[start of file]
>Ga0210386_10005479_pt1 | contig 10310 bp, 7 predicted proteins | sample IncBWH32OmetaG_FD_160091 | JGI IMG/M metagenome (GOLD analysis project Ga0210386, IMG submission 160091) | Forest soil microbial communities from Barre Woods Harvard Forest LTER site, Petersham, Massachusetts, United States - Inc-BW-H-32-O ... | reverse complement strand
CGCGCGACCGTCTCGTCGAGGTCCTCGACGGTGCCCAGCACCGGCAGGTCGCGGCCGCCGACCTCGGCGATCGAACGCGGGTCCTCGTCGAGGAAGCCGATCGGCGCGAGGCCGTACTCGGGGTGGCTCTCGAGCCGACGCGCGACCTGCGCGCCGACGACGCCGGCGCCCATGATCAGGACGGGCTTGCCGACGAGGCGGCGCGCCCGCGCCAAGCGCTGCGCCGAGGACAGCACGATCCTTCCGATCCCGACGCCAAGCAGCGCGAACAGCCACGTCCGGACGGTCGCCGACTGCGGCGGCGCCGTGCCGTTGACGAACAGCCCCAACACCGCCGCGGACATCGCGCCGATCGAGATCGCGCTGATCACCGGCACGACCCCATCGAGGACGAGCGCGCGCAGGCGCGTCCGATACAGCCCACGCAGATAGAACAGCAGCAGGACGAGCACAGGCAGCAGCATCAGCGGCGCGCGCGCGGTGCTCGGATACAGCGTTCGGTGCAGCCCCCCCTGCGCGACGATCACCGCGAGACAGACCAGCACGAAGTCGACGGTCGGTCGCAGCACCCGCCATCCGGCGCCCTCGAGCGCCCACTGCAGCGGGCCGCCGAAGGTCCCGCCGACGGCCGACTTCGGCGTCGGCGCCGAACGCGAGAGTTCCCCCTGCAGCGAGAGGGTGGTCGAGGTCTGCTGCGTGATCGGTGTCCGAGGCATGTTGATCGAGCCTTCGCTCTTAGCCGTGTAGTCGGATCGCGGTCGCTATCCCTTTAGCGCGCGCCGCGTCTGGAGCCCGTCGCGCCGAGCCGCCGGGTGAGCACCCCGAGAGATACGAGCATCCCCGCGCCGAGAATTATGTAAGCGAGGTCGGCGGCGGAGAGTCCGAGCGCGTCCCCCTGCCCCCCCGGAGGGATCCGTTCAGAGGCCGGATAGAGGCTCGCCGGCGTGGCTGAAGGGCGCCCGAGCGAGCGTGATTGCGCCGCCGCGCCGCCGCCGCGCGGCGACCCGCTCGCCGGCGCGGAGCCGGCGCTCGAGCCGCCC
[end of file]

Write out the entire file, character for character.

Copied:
>Ga0210386_10005479_pt1 | contig 10310 bp, 7 predicted proteins | sample IncBWH32OmetaG_FD_160091 | JGI IMG/M metagenome (GOLD analysis project Ga0210386, IMG submission 160091) | Forest soil microbial communities from Barre Woods Harvard Forest LTER site, Petersham, Massachusetts, United States - Inc-BW-H-32-O ... | reverse complement strand
CGCGCGACCGTCTCGTCGAGGTCCTCGACGGTGCCCAGCACCGGCAGGTCGCGGCCGCCGACCTCGGCGATCGAACGCGGGTCCTCGTCGAGGAAGCCGATCGGCGCGAGGCCGTACTCGGGGTGGCTCTCGAGCCGACGCGCGACCTGCGCGCCGACGACGCCGGCGCCCATGATCAGGACGGGCTTGCCGACGAGGCGGCGCGCCCGCGCCAAGCGCTGCGCCGAGGACAGCACGATCCTTCCGATCCCGACGCCAAGCAGCGCGAACAGCCACGTCCGGACGGTCGCCGACTGCGGCGGCGCCGTGCCGTTGACGAACAGCCCCAACACCGCCGCGGACATCGCGCCGATCGAGATCGCGCTGATCACCGGCACGACCCCATCGAGGACGAGCGCGCGCAGGCGCGTCCGATACAGCCCACGCAGATAGAACAGCAGCAGGACGAGCACAGGCAGCAGCATCAGCGGCGCGCGCGCGGTGCTCGGATACAGCGTTCGGTGCAGCCCCCCCTGCGCGACGATCACCGCGAGACAGACCAGCACGAAGTCGACGGTCGGTCGCAGCACCCGCCATCCGGCGCCCTCGAGCGCCCACTGCAGCGGGCCGCCGAAGGTCCCGCCGACGGCCGACTTCGGCGTCGGCGCCGAACGCGAGAGTTCCCCCTGCAGCGAGAGGGTGGTCGAGGTCTGCTGCGTGATCGGTGTCCGAGGCATGTTGATCGAGCCTTCGCTCTTAGCCGTGTAGTCGGATCGCGGTCGCTATCCCTTTAGCGCGCGCCGCGTCTGGAGCCCGTCGCGCCGAGCCGCCGGGTGAGCACCCCGAGAGATACGAGCATCCCCGCGCCGAGAATTATGTAAGCGAGGTCGGCGGCGGAGAGTCCGAGCGCGTCCCCCTGCCCCCCCGGAGGGATCCGTTCAGAGGCCGGATAGAGGCTCGCCGGCGTGGCTGAAGGGCGCCCGAGCGAGCGTGATTGCGCCGCCGCGCCGCCGCCGCGCGGCGACCCGCTCGCCGGCGCGGAGCCGGCGCTCGAGCCGCCC